Alcohol and Pregnancy Risks

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Effects of Drinking Alcohol During Pregnancy

A pregnant woman does not drink alone. She shares each drink with her baby. Whether it be a glass of wine, a beer, or a cocktail, the baby is also affected.

It also takes the fetus two times longer to eliminate the alcohol from its system. This can lead to developmental issues, health problems, and mental impairment.

Although studies show varying degrees of risk, health officials recommend pregnant women abstain from alcohol consumption entirely while pregnant.

A child exposed to too much alcohol while in the womb may have physical and mental abnormalities.

Any amount of alcohol is unsafe to drink during pregnancy. If a woman is already drinking alcohol while pregnant, it is never too late to stop. The earlier she does, the better chance the baby has at living a healthy life.

The Effects of Alcohol on Your Growing Baby 

Anything the mother consumes, including alcohol, is also consumed by the baby. Exposure to alcohol affects the growth of the baby’s cells, especially in the brain and spinal cord.

Drinking while pregnant puts children at risk of fetal alcohol spectrum disorders (FASD). It also increases the risk of miscarriage and stillbirth.

Common symptoms of FASD include:

  • Problems with physical development in utero
  • Abnormal facial features
  • Low body weight and short stature at birth and throughout life
  • Smaller head size
  • Sleeping, feeding, and sucking problems as a baby
  • Problems with vision
  • Poor hearing abilities
  • Issues with the heart, kidneys, and bones
  • Coordination issues
  • Hyperactivity
  • Difficulties focusing/paying attention
  • Speech and language issues
  • School and learning disabilities, such as in math
  • Low IQ
  • Reasoning and judgment impairment

FASD is sometimes referred to as “the hangover that lasts a lifetime.” Babies who have it are more likely to develop physical, behavioral, and social problems later in life.

They also have a higher risk of suffering from a mental health disorder like ADHD, anxiety, or depression. These problems can lead to alcohol addiction as the child grows up.

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How Alcohol Passes to the Baby

Alcohol travels through the placenta via the umbilical cord. During pregnancy, the placenta is the only source of nutrition for the baby. This makes it easy for alcohol to reach the baby.

From there, the alcohol enters the baby’s developing body and affects its organ and body system.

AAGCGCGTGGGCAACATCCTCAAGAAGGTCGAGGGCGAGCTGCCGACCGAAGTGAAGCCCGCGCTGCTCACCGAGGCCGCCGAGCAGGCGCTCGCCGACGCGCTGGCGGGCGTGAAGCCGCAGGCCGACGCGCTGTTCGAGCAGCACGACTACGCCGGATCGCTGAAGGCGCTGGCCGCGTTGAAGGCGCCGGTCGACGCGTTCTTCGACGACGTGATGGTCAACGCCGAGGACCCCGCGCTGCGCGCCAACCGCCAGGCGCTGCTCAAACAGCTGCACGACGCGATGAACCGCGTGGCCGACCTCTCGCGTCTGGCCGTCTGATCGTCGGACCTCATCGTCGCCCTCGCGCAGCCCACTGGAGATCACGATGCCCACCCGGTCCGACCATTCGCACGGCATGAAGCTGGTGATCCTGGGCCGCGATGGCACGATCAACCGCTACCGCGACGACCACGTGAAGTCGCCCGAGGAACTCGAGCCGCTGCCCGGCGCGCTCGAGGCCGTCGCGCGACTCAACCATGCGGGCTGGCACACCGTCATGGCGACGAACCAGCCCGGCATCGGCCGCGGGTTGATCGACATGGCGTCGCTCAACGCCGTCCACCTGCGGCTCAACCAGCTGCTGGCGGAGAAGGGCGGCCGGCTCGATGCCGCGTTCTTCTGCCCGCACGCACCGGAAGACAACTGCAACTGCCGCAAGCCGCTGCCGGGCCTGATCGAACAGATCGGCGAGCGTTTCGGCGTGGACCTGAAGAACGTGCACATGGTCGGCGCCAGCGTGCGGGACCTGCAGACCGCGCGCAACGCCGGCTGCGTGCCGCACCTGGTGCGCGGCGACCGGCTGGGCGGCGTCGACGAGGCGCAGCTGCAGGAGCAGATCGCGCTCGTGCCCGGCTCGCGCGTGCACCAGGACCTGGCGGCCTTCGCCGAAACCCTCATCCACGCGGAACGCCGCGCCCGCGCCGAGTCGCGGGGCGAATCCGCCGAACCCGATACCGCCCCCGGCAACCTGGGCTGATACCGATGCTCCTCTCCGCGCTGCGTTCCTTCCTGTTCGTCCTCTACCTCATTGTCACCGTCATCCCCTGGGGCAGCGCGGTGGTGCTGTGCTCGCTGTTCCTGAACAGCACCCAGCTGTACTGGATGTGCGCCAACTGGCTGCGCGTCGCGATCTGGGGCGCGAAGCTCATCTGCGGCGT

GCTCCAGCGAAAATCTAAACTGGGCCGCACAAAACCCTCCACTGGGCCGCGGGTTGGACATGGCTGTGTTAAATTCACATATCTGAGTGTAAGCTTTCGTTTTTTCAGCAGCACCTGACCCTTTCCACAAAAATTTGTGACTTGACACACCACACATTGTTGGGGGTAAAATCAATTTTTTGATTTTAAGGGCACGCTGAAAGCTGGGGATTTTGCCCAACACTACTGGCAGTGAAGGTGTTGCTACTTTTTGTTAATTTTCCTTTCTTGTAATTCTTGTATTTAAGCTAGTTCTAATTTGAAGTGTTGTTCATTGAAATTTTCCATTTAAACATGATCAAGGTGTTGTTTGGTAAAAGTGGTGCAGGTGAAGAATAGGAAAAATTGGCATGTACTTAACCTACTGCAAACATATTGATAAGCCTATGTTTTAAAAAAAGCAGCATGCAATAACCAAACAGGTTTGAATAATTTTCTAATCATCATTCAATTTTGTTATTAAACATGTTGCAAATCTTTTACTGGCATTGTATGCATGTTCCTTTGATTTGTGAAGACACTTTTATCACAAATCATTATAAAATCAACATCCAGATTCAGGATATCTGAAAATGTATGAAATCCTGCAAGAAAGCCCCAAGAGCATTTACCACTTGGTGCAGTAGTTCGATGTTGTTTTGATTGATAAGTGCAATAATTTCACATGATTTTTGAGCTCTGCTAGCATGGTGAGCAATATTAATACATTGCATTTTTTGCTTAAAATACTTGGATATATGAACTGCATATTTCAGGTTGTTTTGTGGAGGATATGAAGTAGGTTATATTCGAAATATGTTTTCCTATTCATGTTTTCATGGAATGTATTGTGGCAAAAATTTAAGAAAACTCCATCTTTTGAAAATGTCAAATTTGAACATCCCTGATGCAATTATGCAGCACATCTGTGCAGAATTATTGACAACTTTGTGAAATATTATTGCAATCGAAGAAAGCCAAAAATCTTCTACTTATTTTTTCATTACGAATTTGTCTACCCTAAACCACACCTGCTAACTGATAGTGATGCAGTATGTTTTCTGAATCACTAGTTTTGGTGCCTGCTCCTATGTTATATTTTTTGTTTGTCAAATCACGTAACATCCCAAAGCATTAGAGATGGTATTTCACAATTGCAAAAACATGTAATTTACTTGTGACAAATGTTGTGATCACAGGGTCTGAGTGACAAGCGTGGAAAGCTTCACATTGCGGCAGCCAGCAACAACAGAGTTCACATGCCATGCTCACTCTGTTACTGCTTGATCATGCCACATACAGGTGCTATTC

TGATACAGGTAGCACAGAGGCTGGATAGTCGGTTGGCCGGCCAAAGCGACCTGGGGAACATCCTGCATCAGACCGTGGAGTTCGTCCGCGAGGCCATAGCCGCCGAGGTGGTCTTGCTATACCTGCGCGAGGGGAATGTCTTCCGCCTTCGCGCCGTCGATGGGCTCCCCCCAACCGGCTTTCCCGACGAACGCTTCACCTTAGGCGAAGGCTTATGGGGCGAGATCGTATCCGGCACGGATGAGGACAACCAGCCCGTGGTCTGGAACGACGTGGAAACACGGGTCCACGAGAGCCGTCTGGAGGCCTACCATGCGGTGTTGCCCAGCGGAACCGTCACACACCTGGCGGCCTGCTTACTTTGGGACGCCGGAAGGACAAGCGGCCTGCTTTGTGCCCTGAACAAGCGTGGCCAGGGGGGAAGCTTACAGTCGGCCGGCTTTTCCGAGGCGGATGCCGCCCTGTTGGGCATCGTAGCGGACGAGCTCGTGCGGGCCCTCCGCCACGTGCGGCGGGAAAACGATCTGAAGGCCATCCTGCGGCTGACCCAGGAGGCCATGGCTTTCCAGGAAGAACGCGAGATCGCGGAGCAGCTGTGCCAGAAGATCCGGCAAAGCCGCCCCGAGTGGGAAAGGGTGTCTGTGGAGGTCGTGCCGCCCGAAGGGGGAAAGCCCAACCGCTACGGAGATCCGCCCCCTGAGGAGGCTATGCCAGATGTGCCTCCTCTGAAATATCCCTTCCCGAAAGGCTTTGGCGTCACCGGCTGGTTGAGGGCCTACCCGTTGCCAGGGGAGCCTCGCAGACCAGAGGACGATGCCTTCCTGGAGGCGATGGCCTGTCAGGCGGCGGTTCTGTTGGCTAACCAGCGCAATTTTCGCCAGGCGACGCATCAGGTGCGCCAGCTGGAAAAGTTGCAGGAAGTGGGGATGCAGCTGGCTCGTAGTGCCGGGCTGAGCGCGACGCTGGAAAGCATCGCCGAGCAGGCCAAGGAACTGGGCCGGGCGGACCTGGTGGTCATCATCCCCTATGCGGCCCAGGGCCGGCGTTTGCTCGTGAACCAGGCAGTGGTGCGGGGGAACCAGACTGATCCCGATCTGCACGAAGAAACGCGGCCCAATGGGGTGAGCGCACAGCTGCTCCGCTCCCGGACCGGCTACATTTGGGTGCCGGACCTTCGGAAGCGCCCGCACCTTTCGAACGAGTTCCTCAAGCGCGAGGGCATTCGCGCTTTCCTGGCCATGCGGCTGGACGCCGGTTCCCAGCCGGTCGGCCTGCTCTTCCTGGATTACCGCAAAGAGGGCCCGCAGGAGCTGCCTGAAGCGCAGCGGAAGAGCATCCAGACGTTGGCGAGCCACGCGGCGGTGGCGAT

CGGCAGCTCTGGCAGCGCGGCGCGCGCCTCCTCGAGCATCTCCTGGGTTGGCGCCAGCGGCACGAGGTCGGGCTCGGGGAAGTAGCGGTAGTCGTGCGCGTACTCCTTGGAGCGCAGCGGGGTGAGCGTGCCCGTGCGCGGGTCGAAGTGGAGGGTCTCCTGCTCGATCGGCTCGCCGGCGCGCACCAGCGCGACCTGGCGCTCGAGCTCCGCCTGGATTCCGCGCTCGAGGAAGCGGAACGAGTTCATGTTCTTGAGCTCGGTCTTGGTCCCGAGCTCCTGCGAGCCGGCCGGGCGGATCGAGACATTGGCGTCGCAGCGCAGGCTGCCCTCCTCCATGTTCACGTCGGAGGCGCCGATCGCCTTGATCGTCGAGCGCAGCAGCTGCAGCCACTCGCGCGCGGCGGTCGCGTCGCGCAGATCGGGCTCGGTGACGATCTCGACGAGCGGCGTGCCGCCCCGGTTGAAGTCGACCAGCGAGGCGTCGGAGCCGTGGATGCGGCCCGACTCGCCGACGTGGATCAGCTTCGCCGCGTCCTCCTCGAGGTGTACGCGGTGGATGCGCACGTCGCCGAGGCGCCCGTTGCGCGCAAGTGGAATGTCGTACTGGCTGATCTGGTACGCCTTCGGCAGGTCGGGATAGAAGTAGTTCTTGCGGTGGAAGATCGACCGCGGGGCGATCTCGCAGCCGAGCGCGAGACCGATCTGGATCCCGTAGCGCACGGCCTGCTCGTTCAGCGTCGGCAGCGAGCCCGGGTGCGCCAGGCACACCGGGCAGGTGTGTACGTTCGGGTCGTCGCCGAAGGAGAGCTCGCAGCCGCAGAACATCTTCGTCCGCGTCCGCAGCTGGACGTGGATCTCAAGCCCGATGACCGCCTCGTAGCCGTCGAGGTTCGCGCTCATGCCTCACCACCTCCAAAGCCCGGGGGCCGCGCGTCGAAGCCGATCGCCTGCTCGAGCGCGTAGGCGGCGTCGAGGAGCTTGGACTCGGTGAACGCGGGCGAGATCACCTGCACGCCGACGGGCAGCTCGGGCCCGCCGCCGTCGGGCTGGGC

Is Any Amount of Alcohol Safe to Drink During Pregnancy? 

The simplest answer is “no.” You shouldn’t panic if you happen to consume a small amount of alcohol during pregnancy.

That said, the safest thing to do is abstain.

Binge-drinking (five or more drinks per occasion) tends to have a more detrimental effect but any amount of alcohol is unsafe.

The degree of risk is based on how often you drink, how much you consume, the stage of your pregnancy, and your baby.

Like all humans, a developing baby’s reaction to alcohol exposure varies from person to person.

What Does Research Say?

There is not much research regarding drinking while pregnant because a controlled study requiring pregnant women to drink would be unethical. Most studies are thus based on self-reported data, which tends to be unreliable.

One study looked at more than 5,500 pregnant women who reported drinking various amounts of alcohol early in their pregnancies.

It found few links between drinking during early pregnancy and development issues, but researchers only tracked short-term outcomes.

Other similar studies have produced the opposite results and showed that even occasional consumption of small amounts of alcohol increased the risk of complications, including miscarriage and low birth weight.

Regardless of the inconclusive research, the CDC and other health officials recommend pregnant women abstain from drinking alcohol at any point during pregnancy.

Women who are sexually active without using birth control are also advised to also abstain.

Let your doctor know immediately if you drank before or after learning you were pregnant.

Treatment for Alcohol Abuse During Pregnancy

Knowing someone who is pregnant and drinking alcohol puts you in a tricky position.

Most people don’t want to overstep boundaries, but they know the woman is putting her baby at risk.

The best thing you can do if you find yourself in this situation is to treat it the same as any type of alcohol abuse. 

An intervention is an effective tool for helping someone with alcohol use disorder, as well as someone who is drinking while pregnant.